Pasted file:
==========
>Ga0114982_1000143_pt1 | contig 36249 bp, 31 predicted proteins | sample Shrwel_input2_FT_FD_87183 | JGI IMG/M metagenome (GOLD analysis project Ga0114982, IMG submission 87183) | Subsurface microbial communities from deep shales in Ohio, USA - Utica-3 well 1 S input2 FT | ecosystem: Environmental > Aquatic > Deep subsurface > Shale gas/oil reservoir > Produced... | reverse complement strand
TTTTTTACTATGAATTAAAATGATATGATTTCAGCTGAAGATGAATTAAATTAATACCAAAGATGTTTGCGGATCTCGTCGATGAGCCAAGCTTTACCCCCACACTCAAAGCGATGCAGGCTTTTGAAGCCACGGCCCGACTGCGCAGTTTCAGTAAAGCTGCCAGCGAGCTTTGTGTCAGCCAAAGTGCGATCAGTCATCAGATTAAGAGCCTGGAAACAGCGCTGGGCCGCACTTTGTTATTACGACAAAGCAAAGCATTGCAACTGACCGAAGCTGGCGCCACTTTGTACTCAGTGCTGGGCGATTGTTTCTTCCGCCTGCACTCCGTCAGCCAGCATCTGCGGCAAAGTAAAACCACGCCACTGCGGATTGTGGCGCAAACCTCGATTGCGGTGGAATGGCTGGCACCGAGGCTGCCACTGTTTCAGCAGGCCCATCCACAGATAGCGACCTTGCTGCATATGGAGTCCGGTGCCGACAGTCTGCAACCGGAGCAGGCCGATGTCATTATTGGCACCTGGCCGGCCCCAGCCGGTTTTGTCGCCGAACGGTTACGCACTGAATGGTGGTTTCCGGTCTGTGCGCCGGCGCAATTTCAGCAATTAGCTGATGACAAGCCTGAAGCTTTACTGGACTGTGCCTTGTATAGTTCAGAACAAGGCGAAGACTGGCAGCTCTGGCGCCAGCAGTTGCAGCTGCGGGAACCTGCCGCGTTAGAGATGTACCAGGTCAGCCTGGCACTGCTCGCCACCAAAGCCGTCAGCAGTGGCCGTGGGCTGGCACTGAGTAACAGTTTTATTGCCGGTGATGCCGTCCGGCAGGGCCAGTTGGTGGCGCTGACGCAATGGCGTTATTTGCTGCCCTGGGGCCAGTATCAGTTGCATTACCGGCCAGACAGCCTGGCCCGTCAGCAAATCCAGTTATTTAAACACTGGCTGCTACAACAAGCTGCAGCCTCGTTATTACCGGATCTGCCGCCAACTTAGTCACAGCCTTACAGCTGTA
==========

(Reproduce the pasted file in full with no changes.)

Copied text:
>Ga0114982_1000143_pt1 | contig 36249 bp, 31 predicted proteins | sample Shrwel_input2_FT_FD_87183 | JGI IMG/M metagenome (GOLD analysis project Ga0114982, IMG submission 87183) | Subsurface microbial communities from deep shales in Ohio, USA - Utica-3 well 1 S input2 FT | ecosystem: Environmental > Aquatic > Deep subsurface > Shale gas/oil reservoir > Produced... | reverse complement strand
TTTTTTACTATGAATTAAAATGATATGATTTCAGCTGAAGATGAATTAAATTAATACCAAAGATGTTTGCGGATCTCGTCGATGAGCCAAGCTTTACCCCCACACTCAAAGCGATGCAGGCTTTTGAAGCCACGGCCCGACTGCGCAGTTTCAGTAAAGCTGCCAGCGAGCTTTGTGTCAGCCAAAGTGCGATCAGTCATCAGATTAAGAGCCTGGAAACAGCGCTGGGCCGCACTTTGTTATTACGACAAAGCAAAGCATTGCAACTGACCGAAGCTGGCGCCACTTTGTACTCAGTGCTGGGCGATTGTTTCTTCCGCCTGCACTCCGTCAGCCAGCATCTGCGGCAAAGTAAAACCACGCCACTGCGGATTGTGGCGCAAACCTCGATTGCGGTGGAATGGCTGGCACCGAGGCTGCCACTGTTTCAGCAGGCCCATCCACAGATAGCGACCTTGCTGCATATGGAGTCCGGTGCCGACAGTCTGCAACCGGAGCAGGCCGATGTCATTATTGGCACCTGGCCGGCCCCAGCCGGTTTTGTCGCCGAACGGTTACGCACTGAATGGTGGTTTCCGGTCTGTGCGCCGGCGCAATTTCAGCAATTAGCTGATGACAAGCCTGAAGCTTTACTGGACTGTGCCTTGTATAGTTCAGAACAAGGCGAAGACTGGCAGCTCTGGCGCCAGCAGTTGCAGCTGCGGGAACCTGCCGCGTTAGAGATGTACCAGGTCAGCCTGGCACTGCTCGCCACCAAAGCCGTCAGCAGTGGCCGTGGGCTGGCACTGAGTAACAGTTTTATTGCCGGTGATGCCGTCCGGCAGGGCCAGTTGGTGGCGCTGACGCAATGGCGTTATTTGCTGCCCTGGGGCCAGTATCAGTTGCATTACCGGCCAGACAGCCTGGCCCGTCAGCAAATCCAGTTATTTAAACACTGGCTGCTACAACAAGCTGCAGCCTCGTTATTACCGGATCTGCCGCCAACTTAGTCACAGCCTTACAGCTGTA